Climate Change, Global Warming, El Nino and Frangipanis

Happy New Year! Best wishes to everyone for a great 2016!

Last month, I watched on tv, news of the devastating fires in WA, VIC and SA. Many parts of NSW and QLD are also starting to feel the effects of drought. We were warned that this summer could be the driest on records because of the approaching El Nino.

The number of climate change sceptics are dwindling as we see clearer evidence of global warming. Every time we enter into a dry spell, it becomes increasingly difficult to keep lawns green and garden plants alive. With more important matters such as keeping livestock watered and fed, guarding against bushfires and everyday living, gardens often get neglected.

When rain eventually falls, most plants will bounce back and seeds from our preferred grasses will start to reappear along with unwanted weeds. Frangipanis are one of the most drought tolerant plants and for this reason can be left alone during a drought and are very likely to survive. In fact, driving around Brisbane after a dry spring and seeing all the large frangipani trees looking green and having more flowers than usual is amazing.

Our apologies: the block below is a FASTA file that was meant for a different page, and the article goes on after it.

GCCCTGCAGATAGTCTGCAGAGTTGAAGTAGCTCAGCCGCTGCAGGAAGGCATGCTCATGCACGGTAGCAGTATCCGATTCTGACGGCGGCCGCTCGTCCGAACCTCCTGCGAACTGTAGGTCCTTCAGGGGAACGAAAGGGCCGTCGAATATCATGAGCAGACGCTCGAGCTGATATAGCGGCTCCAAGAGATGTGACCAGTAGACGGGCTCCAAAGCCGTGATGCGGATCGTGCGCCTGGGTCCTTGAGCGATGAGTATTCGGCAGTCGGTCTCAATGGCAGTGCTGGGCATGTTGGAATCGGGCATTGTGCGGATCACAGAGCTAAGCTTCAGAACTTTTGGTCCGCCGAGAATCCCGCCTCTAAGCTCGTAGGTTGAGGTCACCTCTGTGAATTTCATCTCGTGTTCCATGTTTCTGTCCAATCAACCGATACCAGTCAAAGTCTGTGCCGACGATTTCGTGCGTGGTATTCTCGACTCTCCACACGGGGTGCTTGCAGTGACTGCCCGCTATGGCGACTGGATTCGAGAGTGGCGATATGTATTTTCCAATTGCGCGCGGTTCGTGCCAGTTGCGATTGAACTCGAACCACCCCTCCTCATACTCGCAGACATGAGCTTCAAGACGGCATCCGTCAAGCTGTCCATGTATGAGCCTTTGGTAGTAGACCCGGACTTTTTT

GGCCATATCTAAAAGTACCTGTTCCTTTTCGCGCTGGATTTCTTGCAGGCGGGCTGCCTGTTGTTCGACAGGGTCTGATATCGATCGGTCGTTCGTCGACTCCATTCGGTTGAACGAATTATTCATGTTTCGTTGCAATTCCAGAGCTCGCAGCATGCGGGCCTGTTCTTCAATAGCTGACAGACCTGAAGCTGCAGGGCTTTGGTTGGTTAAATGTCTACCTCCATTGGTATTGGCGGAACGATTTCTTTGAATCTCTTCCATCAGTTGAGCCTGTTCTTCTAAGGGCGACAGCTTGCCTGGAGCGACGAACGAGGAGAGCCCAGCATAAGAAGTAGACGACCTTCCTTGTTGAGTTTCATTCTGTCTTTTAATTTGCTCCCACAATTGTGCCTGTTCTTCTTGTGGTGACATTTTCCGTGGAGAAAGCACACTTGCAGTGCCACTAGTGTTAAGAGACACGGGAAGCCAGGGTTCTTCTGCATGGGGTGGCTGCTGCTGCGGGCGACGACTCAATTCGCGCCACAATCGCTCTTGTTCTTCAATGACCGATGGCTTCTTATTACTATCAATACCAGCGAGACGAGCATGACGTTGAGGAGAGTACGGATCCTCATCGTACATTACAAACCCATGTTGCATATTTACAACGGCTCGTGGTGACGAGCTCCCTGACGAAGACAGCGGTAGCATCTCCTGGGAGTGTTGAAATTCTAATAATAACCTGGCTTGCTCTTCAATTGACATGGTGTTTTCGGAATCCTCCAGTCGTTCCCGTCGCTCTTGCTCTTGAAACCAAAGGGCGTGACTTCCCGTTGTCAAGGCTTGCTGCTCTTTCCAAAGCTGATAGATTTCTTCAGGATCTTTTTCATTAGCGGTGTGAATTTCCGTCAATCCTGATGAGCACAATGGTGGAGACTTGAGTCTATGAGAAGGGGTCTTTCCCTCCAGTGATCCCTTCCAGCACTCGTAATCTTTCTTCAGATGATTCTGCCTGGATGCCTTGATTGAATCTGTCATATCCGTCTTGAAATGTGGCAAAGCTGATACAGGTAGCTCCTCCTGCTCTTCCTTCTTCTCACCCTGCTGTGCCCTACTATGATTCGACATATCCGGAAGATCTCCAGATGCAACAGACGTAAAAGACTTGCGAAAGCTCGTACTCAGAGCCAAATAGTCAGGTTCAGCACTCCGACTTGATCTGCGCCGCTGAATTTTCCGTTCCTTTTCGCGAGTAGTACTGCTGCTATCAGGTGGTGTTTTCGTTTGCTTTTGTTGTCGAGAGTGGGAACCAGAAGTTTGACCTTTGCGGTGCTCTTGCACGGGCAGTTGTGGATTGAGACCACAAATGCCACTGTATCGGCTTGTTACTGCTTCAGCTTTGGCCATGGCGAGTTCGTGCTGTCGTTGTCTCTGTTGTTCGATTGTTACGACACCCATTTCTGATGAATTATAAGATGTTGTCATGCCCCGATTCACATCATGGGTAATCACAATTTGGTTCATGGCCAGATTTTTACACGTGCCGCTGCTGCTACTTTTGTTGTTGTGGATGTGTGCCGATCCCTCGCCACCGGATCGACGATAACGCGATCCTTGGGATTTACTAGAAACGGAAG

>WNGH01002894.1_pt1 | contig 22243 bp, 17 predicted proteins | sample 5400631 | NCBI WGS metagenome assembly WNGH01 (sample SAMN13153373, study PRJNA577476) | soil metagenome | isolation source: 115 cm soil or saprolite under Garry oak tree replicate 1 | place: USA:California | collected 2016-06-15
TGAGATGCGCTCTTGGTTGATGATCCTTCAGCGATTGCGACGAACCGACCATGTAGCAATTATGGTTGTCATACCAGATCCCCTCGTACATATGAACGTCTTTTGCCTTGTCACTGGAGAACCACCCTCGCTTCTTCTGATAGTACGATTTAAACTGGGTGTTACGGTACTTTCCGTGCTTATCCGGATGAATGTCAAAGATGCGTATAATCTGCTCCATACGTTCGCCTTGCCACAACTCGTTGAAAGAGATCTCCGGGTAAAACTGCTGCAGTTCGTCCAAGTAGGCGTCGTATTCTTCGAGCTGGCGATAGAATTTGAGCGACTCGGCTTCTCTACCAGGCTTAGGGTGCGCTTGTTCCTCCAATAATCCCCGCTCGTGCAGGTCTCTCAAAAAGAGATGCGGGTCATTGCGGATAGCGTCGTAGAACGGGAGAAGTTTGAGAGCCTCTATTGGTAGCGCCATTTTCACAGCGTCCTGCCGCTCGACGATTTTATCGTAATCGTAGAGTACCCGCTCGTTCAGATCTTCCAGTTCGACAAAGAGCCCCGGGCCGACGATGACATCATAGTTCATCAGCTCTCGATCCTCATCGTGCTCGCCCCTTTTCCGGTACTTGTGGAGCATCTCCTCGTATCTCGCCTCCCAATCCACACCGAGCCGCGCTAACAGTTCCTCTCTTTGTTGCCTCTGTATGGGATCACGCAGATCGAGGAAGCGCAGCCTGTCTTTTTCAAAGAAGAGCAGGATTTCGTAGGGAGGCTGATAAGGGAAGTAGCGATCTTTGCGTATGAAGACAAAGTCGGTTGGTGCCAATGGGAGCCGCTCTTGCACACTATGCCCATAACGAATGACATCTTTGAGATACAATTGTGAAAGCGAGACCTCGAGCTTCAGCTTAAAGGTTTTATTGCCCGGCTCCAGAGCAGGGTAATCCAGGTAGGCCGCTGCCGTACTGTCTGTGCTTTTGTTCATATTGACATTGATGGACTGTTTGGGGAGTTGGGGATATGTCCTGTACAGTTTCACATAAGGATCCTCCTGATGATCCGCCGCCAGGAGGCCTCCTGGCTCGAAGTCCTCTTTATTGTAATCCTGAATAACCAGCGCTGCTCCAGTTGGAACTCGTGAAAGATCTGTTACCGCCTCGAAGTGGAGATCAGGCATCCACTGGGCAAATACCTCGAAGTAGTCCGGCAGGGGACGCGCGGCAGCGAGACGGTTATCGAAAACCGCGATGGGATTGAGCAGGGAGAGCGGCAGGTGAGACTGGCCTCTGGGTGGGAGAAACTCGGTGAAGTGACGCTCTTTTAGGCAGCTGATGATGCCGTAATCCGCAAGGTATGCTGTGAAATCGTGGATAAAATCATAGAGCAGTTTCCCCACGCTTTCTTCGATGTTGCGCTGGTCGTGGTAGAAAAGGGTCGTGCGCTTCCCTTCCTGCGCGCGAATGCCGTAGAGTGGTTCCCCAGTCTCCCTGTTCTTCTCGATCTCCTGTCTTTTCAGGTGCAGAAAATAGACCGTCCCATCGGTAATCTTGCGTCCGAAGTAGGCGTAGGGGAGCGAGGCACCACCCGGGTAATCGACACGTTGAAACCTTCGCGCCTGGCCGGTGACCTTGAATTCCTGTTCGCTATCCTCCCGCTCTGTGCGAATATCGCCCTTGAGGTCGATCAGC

The larger the frangipani tree and longer it has been in its current position, the more drought resistant it will be. Frangipanis planted within 2 years or less than 2 metres tall will most likely need hand-watering, if there is no rain for a few weeks or more.

It’s easy to regret some past plant choices when we are in the middle of a drought but there are no regrets with choosing a frangipani.